Press "Enter" to skip to content

Free community college takes on a new importance

This summer, the Federal Reserve Bank of New York released a study of student debt outcomes by borrowers’ race and ZIP code. The Fed study looked at a range of issues related to college attendance and debt. Free community college may help mitigate the impact of student loan debt and also reduce the cohort default rates.

The Fed research showed that students living in ZIP codes with a predominantly white population were most likely to attend college. They were also most likely to attend a four-year institution. Students living in ZIP codes with a predominantly black population were second-most likely to attend college. Students living in ZIP codes with a predominantly Hispanic population were least likely to attend college. But for those who did, they were most likely to attend community colleges.

Borrowers – those students who financed their educations using student loans -were most likely to hail from predominantly black neighborhoods. These students were nearly 10% more likely to have student debt at age 30 than students who grew up in predominantly white or predominantly Hispanic neighborhoods. They also had higher student loan balances. Black students who attended community colleges had loan balances that were 45% higher at age 30 than their white and Hispanic counterparts.Four-year degree students had student loan balances that were 23% higher at age 30 than white or Hispanic students of the same age.

Regardless of race, students who attended two-year colleges were nearly 50% more likely to default on their educational debt. Overall, Black and Hispanic borrowers were more likely to default on student loan debt by age 30.

Free community college may turn the tides on student loan debt

Free community college tuition is one way to reduce the likelihood that minority students will default on student loan debt. Reducing or eliminating borrowing among students who have recently entered post-secondary education programs can significantly reduce their debt burdens following graduation. This is also key to mitigating the effects of negative pay disparities among minorities in the workplace.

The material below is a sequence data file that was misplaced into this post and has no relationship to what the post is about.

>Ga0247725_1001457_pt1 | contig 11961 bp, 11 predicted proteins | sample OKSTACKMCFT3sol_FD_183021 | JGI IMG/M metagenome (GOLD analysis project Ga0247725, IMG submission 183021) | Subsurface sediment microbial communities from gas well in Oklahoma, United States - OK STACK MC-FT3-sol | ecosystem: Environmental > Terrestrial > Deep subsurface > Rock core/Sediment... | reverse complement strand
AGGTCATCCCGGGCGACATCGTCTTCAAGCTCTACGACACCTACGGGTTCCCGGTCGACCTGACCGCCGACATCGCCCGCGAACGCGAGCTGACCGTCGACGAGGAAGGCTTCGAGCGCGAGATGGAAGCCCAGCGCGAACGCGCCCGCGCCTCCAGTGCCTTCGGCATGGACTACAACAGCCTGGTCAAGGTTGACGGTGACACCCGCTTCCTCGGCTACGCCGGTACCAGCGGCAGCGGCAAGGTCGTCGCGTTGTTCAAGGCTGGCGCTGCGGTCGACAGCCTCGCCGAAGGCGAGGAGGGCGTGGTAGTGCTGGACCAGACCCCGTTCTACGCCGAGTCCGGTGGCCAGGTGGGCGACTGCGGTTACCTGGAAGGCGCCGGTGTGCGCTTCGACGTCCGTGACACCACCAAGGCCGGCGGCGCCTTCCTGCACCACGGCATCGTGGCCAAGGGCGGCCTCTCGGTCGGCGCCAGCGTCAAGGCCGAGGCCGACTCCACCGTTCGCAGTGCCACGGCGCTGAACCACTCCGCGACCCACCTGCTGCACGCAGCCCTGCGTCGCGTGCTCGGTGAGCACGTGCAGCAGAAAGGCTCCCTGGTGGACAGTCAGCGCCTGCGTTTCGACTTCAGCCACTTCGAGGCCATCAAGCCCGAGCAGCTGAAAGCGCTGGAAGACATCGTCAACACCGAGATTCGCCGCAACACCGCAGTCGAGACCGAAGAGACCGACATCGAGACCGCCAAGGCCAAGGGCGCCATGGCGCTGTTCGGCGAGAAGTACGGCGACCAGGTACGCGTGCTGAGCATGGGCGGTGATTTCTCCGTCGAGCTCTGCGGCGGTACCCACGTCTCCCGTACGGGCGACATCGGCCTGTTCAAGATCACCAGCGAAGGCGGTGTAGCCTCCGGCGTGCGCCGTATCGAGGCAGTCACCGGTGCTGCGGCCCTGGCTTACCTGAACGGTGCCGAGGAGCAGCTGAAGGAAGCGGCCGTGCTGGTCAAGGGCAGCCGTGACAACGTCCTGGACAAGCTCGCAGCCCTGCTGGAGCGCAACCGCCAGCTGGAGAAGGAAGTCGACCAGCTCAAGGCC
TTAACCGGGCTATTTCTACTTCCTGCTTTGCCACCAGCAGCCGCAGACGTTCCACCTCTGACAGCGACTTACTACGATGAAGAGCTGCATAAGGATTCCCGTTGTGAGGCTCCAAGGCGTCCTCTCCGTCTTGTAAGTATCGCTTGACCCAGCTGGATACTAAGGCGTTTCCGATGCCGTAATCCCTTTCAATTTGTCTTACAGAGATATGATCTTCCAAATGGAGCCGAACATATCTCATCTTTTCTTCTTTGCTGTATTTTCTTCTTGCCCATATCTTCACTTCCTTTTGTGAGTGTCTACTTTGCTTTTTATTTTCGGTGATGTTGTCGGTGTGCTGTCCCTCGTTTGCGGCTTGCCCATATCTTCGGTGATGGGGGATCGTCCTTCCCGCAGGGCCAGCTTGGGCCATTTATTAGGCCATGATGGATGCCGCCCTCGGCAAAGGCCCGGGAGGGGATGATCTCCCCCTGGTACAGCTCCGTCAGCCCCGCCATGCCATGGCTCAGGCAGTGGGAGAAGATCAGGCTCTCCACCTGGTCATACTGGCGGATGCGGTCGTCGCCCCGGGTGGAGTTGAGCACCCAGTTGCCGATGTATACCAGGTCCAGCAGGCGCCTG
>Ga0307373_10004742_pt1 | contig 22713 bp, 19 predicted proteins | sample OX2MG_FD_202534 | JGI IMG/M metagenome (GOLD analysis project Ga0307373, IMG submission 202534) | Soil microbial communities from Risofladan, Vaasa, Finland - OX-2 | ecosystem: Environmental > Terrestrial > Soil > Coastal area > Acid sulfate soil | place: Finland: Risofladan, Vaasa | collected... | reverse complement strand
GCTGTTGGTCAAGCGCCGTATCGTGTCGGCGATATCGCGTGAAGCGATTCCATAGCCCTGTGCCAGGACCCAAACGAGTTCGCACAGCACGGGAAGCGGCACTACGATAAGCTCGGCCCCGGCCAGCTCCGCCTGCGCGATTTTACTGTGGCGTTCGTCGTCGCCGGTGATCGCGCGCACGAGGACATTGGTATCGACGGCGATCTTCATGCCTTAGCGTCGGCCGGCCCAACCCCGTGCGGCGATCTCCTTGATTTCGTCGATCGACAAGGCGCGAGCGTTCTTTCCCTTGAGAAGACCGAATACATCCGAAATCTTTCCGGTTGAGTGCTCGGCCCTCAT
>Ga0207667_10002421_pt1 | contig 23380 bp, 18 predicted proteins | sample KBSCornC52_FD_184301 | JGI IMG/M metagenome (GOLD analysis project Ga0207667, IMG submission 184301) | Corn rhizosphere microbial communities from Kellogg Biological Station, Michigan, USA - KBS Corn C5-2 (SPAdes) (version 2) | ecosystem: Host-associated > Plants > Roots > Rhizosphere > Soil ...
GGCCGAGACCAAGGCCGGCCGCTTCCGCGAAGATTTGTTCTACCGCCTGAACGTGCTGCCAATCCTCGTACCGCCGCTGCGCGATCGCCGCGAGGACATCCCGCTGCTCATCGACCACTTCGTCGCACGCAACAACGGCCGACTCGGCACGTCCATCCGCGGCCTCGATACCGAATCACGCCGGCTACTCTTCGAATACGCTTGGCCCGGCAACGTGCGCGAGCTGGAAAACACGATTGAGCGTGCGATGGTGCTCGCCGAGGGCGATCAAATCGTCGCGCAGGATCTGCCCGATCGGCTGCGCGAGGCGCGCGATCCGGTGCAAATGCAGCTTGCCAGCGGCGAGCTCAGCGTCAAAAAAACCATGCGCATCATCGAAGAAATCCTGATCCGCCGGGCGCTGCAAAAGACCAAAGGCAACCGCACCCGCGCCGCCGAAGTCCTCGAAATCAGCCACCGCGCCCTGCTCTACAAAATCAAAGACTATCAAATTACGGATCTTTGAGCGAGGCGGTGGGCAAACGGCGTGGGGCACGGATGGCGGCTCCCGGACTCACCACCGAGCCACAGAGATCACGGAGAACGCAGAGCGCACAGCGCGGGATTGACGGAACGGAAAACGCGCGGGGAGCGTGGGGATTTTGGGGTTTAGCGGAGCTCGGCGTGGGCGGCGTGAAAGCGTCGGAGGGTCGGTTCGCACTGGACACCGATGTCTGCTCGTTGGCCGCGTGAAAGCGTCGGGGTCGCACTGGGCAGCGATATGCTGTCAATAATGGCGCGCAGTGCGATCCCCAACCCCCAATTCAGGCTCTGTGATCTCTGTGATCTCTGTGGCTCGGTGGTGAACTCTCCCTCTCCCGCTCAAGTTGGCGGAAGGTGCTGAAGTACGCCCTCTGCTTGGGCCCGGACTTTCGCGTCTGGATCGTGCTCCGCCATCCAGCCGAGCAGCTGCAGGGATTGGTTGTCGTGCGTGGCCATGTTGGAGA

Defaulting on student loan debt can be an especially devastating financial event with unlimited impacts on the borrower. Unlike other credit defaults, a student loan default will persist indefinitely. It will impair a borrower’s ability to secure credit, like car and home loans. Mortgage payments typically require a lower monthly payment than leases do. Even though a mortgage may be more affordable, a student loan default will preclude minorities from ever purchasing a home.

The risk of default on student loans is most acute at community colleges. High quality student advising, careful cost management and reducing or eliminating the cost of attendance for low-income students is key to solving the student-loan-debt problem. Community colleges must ensure that minority students don’t leave a two-year institution saddled with debt. Further, they must work hard to build solid academic programs that translate into solid job prospects or transfer pathways to a four-year institution.

Free community college options would also reduce the cohort default rate for two-year students. The incoming administration may tie funding sanctions (or incentives) to a school’s student loan default characteristics.

A community college’s primary mission should be to lift people out of poverty through education. Satisfying that mission should not plunge the poorest of students into a virtual debtor’s prison for years or decades following graduation.

Photo Credit: Investment Zen, via Flickr